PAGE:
Infographic: Top 5 obesity-related diseases in dogs, cats

Examine how pet food sales have been influenced by the rising rate of dog and cat obesity, and how specialty pet food formulations address obesity-related health problems in pets.

created using PiktoChart
created using PiktoChart

Cat and dog obesity rates continue to rise, as do sales of pet food or nutrition products related to weight, reported Petfood Industry, while specialty and therapeutic formulations address the health problems that result from pet obesity.

Specialty weight-management pet food

Overweight and obese pets are prone to many health conditions, several of which the pet food industry is addressing with specialty, therapeutic or weight-management formulas. Arthritis, bladder and urinary tract health, kidney health and liver health are all obesity-related health problems for which specialty dog and cat food formulations exist. For a list of the top five obesity-related health problems in dogs and cats, see the infographic below.

Increasing sales of weight-management pet foods

The percentage of dog owners who strongly agree that they buy weight-management pet foods has more than doubled from 2014 to 2016, according to data from Packaged Facts National Pet Owner Surveys. The percentage increased from 11 percent to 25 percent.

The percentage of cat owners who strongly agree that they buy weight-management pet foods increased even more from 9 percent in 2014 to 22 percent in 2016.

Formulating specialty, therapeutic and weight-management pet foods

For pet food industry professionals, formulation of weight-management pet foods may require special ingredients. For example, novel proteins might be able to help fight the obesity epidemic, according to Mark J. Mendal, founder of Pet Proteins, who spoke at Petfood Forum 2016. Venison, for example, has a lower calorie and fat content than conventional proteins, such as beef.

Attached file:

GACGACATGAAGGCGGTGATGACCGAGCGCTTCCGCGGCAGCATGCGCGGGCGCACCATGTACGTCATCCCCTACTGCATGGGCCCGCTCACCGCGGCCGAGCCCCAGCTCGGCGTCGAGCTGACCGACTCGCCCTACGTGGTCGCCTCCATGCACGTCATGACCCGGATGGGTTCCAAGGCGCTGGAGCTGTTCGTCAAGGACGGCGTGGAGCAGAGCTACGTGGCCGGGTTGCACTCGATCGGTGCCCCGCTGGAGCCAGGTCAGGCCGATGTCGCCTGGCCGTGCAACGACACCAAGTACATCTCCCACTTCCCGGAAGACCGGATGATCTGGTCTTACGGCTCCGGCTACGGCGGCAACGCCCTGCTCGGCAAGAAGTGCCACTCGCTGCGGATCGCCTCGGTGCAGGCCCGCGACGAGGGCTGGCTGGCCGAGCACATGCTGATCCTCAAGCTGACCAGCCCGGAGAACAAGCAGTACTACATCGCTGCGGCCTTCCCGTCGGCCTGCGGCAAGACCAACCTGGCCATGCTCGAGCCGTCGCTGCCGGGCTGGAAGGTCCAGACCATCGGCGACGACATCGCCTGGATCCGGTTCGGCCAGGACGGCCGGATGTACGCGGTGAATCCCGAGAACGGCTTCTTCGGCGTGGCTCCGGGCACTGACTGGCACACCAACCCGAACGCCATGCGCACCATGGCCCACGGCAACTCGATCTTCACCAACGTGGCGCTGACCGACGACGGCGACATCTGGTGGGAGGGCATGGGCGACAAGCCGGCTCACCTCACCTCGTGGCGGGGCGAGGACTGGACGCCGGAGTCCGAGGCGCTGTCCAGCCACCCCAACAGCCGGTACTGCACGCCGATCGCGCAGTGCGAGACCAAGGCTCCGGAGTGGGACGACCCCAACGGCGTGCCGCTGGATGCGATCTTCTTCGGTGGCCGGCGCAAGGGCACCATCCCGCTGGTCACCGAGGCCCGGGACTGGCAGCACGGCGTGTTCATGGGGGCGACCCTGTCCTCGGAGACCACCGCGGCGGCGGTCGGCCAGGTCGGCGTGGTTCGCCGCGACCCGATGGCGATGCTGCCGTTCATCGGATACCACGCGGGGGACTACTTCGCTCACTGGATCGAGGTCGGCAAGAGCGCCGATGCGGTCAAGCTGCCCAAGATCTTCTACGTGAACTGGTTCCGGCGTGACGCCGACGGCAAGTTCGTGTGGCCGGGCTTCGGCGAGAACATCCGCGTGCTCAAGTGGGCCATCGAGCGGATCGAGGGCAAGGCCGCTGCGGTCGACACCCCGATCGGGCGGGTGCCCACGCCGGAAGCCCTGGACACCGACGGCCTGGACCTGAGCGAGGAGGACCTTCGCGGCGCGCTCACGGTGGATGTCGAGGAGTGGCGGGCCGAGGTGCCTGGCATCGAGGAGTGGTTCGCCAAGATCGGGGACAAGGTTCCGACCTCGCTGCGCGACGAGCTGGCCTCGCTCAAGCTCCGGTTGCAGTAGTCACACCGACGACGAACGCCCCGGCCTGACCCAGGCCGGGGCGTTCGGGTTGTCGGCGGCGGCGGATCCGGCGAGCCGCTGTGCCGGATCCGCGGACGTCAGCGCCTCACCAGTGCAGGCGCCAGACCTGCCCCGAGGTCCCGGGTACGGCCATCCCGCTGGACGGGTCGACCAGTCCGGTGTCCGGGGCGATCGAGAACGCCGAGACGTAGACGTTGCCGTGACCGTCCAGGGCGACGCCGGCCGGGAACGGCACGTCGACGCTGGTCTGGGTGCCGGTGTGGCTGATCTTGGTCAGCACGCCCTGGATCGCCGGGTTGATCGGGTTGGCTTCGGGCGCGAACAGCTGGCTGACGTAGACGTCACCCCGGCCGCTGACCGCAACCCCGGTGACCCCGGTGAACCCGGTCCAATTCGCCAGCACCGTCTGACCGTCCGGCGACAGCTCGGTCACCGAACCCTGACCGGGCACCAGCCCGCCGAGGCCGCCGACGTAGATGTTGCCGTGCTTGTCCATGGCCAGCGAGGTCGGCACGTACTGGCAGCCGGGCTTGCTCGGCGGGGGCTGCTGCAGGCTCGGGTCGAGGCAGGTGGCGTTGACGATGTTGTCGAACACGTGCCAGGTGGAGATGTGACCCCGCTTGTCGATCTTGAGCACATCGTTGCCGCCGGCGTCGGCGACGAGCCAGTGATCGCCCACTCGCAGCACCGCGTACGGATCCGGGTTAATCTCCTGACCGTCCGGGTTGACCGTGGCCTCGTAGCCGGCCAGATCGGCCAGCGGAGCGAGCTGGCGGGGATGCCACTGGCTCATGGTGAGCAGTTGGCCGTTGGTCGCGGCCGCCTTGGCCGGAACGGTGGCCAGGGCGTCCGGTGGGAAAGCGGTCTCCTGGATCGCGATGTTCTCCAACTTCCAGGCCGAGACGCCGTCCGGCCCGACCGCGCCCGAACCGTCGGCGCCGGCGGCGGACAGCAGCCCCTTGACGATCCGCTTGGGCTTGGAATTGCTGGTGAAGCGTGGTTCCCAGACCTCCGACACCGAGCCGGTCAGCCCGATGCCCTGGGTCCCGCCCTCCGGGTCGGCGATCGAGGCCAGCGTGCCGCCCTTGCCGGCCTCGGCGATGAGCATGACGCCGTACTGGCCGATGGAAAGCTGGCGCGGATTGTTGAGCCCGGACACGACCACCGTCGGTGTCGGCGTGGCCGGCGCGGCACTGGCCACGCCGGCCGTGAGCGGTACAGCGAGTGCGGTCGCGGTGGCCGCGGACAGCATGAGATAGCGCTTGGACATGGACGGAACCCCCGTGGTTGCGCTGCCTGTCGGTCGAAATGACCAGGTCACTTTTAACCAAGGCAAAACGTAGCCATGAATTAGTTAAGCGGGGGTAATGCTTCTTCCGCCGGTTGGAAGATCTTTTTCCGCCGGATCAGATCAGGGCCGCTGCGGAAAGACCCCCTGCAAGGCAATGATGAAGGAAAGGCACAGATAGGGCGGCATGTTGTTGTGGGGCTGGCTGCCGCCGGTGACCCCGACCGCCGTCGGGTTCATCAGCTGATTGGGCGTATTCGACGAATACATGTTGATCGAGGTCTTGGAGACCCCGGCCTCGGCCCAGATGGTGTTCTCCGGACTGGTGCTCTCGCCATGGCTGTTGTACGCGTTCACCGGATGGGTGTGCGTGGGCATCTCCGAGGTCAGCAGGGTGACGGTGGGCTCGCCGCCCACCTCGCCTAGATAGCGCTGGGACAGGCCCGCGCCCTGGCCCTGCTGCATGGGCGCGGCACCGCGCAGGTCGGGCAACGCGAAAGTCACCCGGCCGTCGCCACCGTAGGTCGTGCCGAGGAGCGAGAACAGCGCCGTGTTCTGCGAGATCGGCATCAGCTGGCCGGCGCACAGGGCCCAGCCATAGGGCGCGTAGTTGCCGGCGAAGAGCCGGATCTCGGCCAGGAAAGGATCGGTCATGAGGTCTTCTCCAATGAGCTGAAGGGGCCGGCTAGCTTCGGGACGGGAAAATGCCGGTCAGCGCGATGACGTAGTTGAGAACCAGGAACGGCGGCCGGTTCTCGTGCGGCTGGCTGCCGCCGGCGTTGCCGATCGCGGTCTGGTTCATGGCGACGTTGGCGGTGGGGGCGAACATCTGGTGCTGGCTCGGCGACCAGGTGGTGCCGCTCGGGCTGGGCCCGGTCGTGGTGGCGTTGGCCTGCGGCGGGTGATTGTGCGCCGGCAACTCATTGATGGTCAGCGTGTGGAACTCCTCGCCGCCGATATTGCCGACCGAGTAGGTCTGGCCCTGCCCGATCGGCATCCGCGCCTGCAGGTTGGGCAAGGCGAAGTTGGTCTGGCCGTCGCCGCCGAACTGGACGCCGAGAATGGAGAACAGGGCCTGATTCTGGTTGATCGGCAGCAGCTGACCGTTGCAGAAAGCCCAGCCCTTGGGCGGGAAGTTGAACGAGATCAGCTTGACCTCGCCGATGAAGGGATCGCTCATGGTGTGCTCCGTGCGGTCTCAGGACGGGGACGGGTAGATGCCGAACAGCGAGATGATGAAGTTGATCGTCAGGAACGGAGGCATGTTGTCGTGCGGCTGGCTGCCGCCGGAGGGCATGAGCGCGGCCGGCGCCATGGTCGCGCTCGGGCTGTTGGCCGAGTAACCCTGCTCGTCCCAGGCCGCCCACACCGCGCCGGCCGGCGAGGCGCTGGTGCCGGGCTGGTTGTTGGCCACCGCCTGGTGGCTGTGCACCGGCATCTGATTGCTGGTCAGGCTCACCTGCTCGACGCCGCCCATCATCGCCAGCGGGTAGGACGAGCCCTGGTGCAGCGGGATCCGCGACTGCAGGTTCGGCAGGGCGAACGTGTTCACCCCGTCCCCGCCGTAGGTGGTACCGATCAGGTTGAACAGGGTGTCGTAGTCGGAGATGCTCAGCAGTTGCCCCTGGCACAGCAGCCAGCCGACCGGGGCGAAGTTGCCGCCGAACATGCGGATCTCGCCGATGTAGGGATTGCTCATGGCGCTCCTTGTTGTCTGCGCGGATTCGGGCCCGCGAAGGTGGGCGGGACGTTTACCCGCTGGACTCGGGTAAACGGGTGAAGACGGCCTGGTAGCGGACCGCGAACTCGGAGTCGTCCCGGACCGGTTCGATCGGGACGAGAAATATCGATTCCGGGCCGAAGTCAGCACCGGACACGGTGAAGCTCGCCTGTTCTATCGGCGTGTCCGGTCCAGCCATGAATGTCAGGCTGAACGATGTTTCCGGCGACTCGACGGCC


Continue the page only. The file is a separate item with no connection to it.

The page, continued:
Beans can serve as a safe ingredient in formulas for overweight dogs, according to research published in the Journal of Applied Animal Nutrition. The results showed that dogs were able to utilize energy stored in bean-based diets at similar levels to the conventional kibble.

Obesity increasing beyond overweight

According to the Association for Pet Obesity Prevention’s (APOP) 2014 National Pet Obesity Awareness Day Survey (released in 2015), an estimated 52.7 percent of dogs and 57.9 percent of cats are obese or overweight in the US—which equates to 43.8 million dogs and 55 million cats. Of these animals, 17.6 percent of dogs (13.9 million) and 28.1 percent of cats (26.2 million) are obese.

Dog and cat obesity rates are growing faster than the overall trend towards being overweight, said the founder of APOP, Ernie Ward, DVM.­

“The most startling and concerning finding, over the past decades, is the increase in the number of obese pets, specifically cats,” Ward said. “It’s not that the overall figure has dramatically increased, but the number of obese dogs and cats has really outpaced the overweight. We’re seeing a higher percentage of clinically obese pets.”


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